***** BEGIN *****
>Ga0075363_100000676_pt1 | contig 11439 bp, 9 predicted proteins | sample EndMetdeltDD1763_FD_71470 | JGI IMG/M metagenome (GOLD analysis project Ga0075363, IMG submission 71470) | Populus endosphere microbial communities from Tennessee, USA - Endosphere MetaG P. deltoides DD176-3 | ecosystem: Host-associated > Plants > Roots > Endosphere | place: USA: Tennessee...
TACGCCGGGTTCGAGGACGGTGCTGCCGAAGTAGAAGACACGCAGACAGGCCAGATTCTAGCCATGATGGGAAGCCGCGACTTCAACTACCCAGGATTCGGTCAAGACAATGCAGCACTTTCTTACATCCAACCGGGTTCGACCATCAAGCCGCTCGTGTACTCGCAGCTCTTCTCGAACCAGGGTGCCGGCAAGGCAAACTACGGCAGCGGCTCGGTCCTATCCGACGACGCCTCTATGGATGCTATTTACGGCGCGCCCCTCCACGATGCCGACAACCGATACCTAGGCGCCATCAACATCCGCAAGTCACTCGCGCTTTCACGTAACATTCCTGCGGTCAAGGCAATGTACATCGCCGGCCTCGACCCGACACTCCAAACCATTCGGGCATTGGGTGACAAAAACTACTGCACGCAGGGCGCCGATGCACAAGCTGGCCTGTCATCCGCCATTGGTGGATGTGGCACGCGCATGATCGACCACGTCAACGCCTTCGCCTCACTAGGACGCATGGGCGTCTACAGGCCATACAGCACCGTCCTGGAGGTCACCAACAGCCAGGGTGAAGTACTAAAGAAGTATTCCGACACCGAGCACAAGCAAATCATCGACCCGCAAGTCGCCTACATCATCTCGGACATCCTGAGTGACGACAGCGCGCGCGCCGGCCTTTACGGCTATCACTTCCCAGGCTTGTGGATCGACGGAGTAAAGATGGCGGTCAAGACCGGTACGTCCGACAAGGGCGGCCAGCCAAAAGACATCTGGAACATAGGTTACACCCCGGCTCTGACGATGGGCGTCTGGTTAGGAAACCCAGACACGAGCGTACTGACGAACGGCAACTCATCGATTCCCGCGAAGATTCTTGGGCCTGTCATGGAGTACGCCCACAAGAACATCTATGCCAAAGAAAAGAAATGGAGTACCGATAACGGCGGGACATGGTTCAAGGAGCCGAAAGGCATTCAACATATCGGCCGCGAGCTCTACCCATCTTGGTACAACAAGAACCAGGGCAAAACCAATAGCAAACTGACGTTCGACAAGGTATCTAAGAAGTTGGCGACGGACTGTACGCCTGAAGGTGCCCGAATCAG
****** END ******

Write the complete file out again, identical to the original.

>Ga0075363_100000676_pt1 | contig 11439 bp, 9 predicted proteins | sample EndMetdeltDD1763_FD_71470 | JGI IMG/M metagenome (GOLD analysis project Ga0075363, IMG submission 71470) | Populus endosphere microbial communities from Tennessee, USA - Endosphere MetaG P. deltoides DD176-3 | ecosystem: Host-associated > Plants > Roots > Endosphere | place: USA: Tennessee...
TACGCCGGGTTCGAGGACGGTGCTGCCGAAGTAGAAGACACGCAGACAGGCCAGATTCTAGCCATGATGGGAAGCCGCGACTTCAACTACCCAGGATTCGGTCAAGACAATGCAGCACTTTCTTACATCCAACCGGGTTCGACCATCAAGCCGCTCGTGTACTCGCAGCTCTTCTCGAACCAGGGTGCCGGCAAGGCAAACTACGGCAGCGGCTCGGTCCTATCCGACGACGCCTCTATGGATGCTATTTACGGCGCGCCCCTCCACGATGCCGACAACCGATACCTAGGCGCCATCAACATCCGCAAGTCACTCGCGCTTTCACGTAACATTCCTGCGGTCAAGGCAATGTACATCGCCGGCCTCGACCCGACACTCCAAACCATTCGGGCATTGGGTGACAAAAACTACTGCACGCAGGGCGCCGATGCACAAGCTGGCCTGTCATCCGCCATTGGTGGATGTGGCACGCGCATGATCGACCACGTCAACGCCTTCGCCTCACTAGGACGCATGGGCGTCTACAGGCCATACAGCACCGTCCTGGAGGTCACCAACAGCCAGGGTGAAGTACTAAAGAAGTATTCCGACACCGAGCACAAGCAAATCATCGACCCGCAAGTCGCCTACATCATCTCGGACATCCTGAGTGACGACAGCGCGCGCGCCGGCCTTTACGGCTATCACTTCCCAGGCTTGTGGATCGACGGAGTAAAGATGGCGGTCAAGACCGGTACGTCCGACAAGGGCGGCCAGCCAAAAGACATCTGGAACATAGGTTACACCCCGGCTCTGACGATGGGCGTCTGGTTAGGAAACCCAGACACGAGCGTACTGACGAACGGCAACTCATCGATTCCCGCGAAGATTCTTGGGCCTGTCATGGAGTACGCCCACAAGAACATCTATGCCAAAGAAAAGAAATGGAGTACCGATAACGGCGGGACATGGTTCAAGGAGCCGAAAGGCATTCAACATATCGGCCGCGAGCTCTACCCATCTTGGTACAACAAGAACCAGGGCAAAACCAATAGCAAACTGACGTTCGACAAGGTATCTAAGAAGTTGGCGACGGACTGTACGCCTGAAGGTGCCCGAATCAG